I haven’t made a serious New Year’s resolution for the past four years. Before then, my resolutions were either sweeping statements (I’ll be less sarcastic; I’ll respect my parents more) or rigid rules (I’ll do devotions every night; I’ll write 1,000 words a week; I’ll take a photo every day). If I made a sarcastic comment, missed one night of devotions, or wrote only 900 words in a week, I felt like a failure. Making myself new was hard. But hey, new year, new me, right?
One year, I decided the “new me” needed to weigh less. Ah, everyone’s favorite New Year’s resolution! Except I was fourteen, and setting that resolution gave an outlet to the eating disorder that had already begun to take control of my life in the previous year. Finally, I was doing what I’d resolved to do – until my parents dragged me to medical professionals as it became apparent that following my own rules was killing me.
After that, I stopped making New Year’s resolutions. I realized that I used them as an excuse to create my own rules. With every resolution, I set an impossible standard for myself, beat myself up about not being able to reach it, and then tried again with no regard for my health.
Even though I don’t make resolutions anymore, there’s something so appealing about the idea of being made new – and rightly so. Hunger for newness is central to a personal relationship with Christ. We are believers because at some point we looked at our sin and saw that we needed to be born again. We needed a fresh start. We needed to be made new. The problem comes in when we try to engineer this new life ourselves.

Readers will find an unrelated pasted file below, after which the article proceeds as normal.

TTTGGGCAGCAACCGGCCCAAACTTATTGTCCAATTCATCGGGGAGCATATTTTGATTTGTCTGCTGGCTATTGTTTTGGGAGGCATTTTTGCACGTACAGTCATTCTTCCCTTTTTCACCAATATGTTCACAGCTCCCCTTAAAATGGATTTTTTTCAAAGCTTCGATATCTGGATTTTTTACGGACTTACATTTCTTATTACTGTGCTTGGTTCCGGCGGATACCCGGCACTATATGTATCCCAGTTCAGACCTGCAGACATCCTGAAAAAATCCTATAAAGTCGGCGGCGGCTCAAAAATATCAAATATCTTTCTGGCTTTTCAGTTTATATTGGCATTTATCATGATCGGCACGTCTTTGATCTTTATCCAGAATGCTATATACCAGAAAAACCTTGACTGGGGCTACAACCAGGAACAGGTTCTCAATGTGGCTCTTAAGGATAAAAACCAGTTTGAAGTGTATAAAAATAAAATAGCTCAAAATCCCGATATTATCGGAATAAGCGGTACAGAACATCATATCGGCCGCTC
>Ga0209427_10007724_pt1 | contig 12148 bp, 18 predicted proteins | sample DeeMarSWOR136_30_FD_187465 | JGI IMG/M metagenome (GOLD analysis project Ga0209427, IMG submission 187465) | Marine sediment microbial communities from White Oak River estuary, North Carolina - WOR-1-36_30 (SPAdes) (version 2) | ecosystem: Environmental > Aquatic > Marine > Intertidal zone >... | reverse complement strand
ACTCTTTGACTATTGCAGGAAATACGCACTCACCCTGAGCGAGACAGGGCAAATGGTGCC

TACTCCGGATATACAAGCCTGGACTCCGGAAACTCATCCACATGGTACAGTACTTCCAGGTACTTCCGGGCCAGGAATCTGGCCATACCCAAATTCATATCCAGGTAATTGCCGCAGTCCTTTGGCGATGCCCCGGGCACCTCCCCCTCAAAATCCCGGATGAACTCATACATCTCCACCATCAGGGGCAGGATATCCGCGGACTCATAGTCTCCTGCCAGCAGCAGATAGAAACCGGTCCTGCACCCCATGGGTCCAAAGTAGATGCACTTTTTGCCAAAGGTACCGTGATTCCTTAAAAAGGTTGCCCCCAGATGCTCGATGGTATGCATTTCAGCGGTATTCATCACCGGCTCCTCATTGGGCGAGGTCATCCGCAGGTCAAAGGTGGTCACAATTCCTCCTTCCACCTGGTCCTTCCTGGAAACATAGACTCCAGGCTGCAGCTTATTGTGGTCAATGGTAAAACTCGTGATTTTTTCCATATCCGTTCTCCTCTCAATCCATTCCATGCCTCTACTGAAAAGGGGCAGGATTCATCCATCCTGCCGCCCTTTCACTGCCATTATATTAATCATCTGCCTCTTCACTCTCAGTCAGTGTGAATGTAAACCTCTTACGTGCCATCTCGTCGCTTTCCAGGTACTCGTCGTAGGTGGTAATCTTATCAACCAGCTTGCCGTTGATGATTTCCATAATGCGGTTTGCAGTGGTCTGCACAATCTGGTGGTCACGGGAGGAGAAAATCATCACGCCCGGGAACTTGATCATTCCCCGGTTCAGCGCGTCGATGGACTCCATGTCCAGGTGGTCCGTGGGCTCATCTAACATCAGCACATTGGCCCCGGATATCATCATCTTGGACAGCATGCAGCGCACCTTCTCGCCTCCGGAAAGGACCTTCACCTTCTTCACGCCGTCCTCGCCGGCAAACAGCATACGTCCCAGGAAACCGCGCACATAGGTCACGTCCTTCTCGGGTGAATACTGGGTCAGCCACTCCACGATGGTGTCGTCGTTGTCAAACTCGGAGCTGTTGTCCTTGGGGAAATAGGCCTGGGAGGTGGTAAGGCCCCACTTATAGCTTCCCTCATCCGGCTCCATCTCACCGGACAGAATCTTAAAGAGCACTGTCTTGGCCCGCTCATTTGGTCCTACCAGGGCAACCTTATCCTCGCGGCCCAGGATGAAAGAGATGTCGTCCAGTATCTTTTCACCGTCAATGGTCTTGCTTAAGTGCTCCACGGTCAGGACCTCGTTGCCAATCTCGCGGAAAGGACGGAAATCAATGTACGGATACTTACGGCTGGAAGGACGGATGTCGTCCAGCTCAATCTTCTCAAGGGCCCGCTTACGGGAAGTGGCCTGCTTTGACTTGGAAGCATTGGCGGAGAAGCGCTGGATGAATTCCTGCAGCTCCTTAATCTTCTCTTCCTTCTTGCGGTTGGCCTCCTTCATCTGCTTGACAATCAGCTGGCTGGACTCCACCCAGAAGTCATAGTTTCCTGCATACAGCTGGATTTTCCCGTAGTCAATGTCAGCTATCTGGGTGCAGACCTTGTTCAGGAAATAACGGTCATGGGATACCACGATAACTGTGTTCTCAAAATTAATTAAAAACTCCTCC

In Christ, we are already made new.
“Therefore, if anyone is in Christ, he is a new creation. The old has passed away; behold, the new has come” (2 Corinthians 5:17).
In The Voyage of the Dawn Treader, Eustace Scrubb becomes a dragon as a result of his own greed. Eustace knows very well that he’s a dragon, and he knows very well that he’d like to be a boy again. Try as he might, though, he can’t remove his dragon skin himself. Sure, he tries, taking off a few scales every time, but he can’t make any meaningful progress. Only Aslan can completely remove Eustace’s dragon skin.
In the same way, we know our sin and we know that we need to be made new, but we can’t do it ourselves. We need God to make us new through His Son. The good news is that He already has. 2 Corinthians 5:17 is in the present tense: anyone who is in Christ is a new creation.
While we’ve been made new, we’re still called to put on the new self.
We are called to put off our old selves and put on the new ones that God has already created (Ephesians 4:17-24). Our old selves are “corrupt through deceitful desires,” “callous,” and “greedy to practice every kind of impurity” (4:17-19), while our new selves are “created after the likeness of God in true righteousness and holiness” (4:24). Putting on our new selves, like putting on clothing, should be something we do daily. This requires intentionality, but it is not a works-based righteousness. We’re enabled to put on our new selves by the renewing of our minds (4:23), not by any power of our own.
There’s nothing wrong with recognizing the parts of your life where your old life still has control, and there’s nothing wrong with setting goals that will help you to put on the new self. But no New Year’s resolution, intention, rule, or goal can make us new. The new has already come – and this is not of our own doing, but the gift of God (Ephesians 2:8). Praise Him who has made us new!